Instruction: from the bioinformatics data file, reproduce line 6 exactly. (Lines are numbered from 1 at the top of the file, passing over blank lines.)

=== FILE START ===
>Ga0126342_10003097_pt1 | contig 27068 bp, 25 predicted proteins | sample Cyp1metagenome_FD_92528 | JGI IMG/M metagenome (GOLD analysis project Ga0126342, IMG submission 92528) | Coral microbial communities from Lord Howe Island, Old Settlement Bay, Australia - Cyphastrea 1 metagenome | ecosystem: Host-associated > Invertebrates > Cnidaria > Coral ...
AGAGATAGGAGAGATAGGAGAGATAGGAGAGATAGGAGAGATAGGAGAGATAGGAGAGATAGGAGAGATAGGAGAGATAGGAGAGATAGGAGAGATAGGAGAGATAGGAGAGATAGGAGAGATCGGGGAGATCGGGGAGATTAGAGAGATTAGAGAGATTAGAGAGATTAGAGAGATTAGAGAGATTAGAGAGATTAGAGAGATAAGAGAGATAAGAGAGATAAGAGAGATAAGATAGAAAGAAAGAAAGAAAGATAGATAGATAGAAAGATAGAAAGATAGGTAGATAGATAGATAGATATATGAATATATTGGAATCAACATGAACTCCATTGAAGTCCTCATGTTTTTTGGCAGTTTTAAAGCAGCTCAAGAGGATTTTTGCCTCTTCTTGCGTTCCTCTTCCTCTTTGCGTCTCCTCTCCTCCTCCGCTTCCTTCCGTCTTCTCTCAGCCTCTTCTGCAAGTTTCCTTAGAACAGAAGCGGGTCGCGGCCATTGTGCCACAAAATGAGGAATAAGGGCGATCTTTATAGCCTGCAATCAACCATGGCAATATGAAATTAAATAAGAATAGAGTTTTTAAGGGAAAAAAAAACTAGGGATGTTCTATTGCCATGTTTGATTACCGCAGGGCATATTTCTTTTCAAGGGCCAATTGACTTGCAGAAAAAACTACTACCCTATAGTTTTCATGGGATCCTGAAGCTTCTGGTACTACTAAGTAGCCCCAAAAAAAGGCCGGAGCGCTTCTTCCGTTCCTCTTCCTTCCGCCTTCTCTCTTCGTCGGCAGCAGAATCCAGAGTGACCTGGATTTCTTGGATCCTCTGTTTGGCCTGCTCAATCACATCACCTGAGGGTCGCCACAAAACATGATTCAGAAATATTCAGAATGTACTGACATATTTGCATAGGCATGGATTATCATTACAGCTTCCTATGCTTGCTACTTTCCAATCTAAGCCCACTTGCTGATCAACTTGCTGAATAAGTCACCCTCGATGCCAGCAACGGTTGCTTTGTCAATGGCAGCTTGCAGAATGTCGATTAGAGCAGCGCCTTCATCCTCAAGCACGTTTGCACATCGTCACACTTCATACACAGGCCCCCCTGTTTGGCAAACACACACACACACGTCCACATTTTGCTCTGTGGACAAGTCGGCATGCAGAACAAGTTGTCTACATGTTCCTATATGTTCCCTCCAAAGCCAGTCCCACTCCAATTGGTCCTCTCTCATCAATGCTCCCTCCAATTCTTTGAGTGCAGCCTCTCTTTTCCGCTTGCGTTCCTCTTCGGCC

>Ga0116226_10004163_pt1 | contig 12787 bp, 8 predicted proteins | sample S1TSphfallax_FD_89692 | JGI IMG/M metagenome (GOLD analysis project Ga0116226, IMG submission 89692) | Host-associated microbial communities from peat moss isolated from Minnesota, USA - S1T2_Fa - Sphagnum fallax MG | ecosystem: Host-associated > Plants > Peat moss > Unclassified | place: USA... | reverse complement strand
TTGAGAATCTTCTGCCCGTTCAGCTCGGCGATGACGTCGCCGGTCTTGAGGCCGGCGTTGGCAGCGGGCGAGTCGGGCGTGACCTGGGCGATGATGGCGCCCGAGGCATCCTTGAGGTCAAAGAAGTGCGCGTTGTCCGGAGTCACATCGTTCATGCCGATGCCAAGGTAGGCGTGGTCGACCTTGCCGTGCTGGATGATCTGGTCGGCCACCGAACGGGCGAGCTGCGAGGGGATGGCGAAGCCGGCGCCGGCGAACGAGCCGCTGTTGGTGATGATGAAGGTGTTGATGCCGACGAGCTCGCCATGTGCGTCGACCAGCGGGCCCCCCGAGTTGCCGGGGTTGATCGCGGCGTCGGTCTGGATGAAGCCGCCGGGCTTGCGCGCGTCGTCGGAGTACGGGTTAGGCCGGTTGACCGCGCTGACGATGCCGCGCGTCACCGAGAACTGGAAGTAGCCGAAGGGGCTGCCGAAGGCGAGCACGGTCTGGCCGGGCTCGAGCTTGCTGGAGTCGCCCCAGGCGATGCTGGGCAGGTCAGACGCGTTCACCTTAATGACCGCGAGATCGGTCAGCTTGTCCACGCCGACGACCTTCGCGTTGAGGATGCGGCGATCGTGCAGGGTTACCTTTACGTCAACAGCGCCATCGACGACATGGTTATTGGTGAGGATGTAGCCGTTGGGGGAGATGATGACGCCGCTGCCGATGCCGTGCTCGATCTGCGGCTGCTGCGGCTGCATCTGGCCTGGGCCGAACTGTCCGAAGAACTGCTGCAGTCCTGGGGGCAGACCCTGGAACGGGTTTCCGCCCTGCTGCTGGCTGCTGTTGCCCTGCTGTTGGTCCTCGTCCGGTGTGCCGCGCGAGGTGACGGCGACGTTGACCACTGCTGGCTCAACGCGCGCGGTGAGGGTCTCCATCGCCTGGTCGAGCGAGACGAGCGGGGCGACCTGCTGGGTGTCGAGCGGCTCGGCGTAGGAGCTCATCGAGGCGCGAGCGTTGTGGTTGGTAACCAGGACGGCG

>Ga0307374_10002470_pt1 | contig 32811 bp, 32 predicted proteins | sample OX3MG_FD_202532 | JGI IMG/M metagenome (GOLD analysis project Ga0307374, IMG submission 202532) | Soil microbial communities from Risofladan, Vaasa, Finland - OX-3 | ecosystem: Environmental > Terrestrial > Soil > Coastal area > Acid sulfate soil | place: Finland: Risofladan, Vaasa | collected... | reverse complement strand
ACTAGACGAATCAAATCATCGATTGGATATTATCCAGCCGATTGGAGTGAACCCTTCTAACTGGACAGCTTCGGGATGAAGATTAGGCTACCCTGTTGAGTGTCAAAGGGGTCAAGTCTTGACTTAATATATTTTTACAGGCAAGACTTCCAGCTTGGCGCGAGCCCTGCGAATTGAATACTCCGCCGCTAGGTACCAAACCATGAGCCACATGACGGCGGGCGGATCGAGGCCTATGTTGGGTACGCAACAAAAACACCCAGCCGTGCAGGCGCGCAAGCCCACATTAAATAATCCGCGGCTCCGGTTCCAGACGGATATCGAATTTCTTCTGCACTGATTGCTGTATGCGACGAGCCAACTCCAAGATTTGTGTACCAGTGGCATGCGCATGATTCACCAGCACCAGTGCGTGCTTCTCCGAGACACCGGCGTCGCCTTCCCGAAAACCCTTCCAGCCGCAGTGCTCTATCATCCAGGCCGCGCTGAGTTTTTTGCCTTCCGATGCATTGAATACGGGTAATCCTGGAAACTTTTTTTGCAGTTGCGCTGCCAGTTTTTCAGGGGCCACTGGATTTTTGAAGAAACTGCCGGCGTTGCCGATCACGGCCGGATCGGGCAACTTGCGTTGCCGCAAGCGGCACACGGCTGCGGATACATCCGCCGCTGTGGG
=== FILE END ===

ACTAGACGAATCAAATCATCGATTGGATATTATCCAGCCGATTGGAGTGAACCCTTCTAACTGGACAGCTTCGGGATGAAGATTAGGCTACCCTGTTGAGTGTCAAAGGGGTCAAGTCTTGACTTAATATATTTTTACAGGCAAGACTTCCAGCTTGGCGCGAGCCCTGCGAATTGAATACTCCGCCGCTAGGTACCAAACCATGAGCCACATGACGGCGGGCGGATCGAGGCCTATGTTGGGTACGCAACAAAAACACCCAGCCGTGCAGGCGCGCAAGCCCACATTAAATAATCCGCGGCTCCGGTTCCAGACGGATATCGAATTTCTTCTGCACTGATTGCTGTATGCGACGAGCCAACTCCAAGATTTGTGTACCAGTGGCATGCGCATGATTCACCAGCACCAGTGCGTGCTTCTCCGAGACACCGGCGTCGCCTTCCCGAAAACCCTTCCAGCCGCAGTGCTCTATCATCCAGGCCGCGCTGAGTTTTTTGCCTTCCGATGCATTGAATACGGGTAATCCTGGAAACTTTTTTTGCAGTTGCGCTGCCAGTTTTTCAGGGGCCACTGGATTTTTGAAGAAACTGCCGGCGTTGCCGATCACGGCCGGATCGGGCAACTTGCGTTGCCGCAAGCGGCACACGGCTGCGGATACATCCGCCGCTGTGGG